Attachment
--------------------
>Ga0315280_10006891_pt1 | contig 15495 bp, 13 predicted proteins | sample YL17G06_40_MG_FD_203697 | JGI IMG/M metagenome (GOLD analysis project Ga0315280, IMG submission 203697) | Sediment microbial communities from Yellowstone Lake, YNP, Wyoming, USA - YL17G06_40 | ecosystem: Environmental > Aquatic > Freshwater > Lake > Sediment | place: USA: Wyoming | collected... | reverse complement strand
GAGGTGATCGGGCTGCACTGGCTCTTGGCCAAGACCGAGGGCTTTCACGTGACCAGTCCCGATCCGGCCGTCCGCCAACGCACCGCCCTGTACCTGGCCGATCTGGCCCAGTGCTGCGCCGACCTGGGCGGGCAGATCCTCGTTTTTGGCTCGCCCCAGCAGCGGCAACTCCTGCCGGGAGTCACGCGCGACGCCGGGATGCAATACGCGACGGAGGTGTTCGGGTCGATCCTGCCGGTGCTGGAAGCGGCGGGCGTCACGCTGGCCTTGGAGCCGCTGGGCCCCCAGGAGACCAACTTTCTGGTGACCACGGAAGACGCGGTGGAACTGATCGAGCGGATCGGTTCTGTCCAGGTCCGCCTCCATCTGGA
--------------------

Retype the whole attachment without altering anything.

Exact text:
>Ga0315280_10006891_pt1 | contig 15495 bp, 13 predicted proteins | sample YL17G06_40_MG_FD_203697 | JGI IMG/M metagenome (GOLD analysis project Ga0315280, IMG submission 203697) | Sediment microbial communities from Yellowstone Lake, YNP, Wyoming, USA - YL17G06_40 | ecosystem: Environmental > Aquatic > Freshwater > Lake > Sediment | place: USA: Wyoming | collected... | reverse complement strand
GAGGTGATCGGGCTGCACTGGCTCTTGGCCAAGACCGAGGGCTTTCACGTGACCAGTCCCGATCCGGCCGTCCGCCAACGCACCGCCCTGTACCTGGCCGATCTGGCCCAGTGCTGCGCCGACCTGGGCGGGCAGATCCTCGTTTTTGGCTCGCCCCAGCAGCGGCAACTCCTGCCGGGAGTCACGCGCGACGCCGGGATGCAATACGCGACGGAGGTGTTCGGGTCGATCCTGCCGGTGCTGGAAGCGGCGGGCGTCACGCTGGCCTTGGAGCCGCTGGGCCCCCAGGAGACCAACTTTCTGGTGACCACGGAAGACGCGGTGGAACTGATCGAGCGGATCGGTTCTGTCCAGGTCCGCCTCCATCTGGA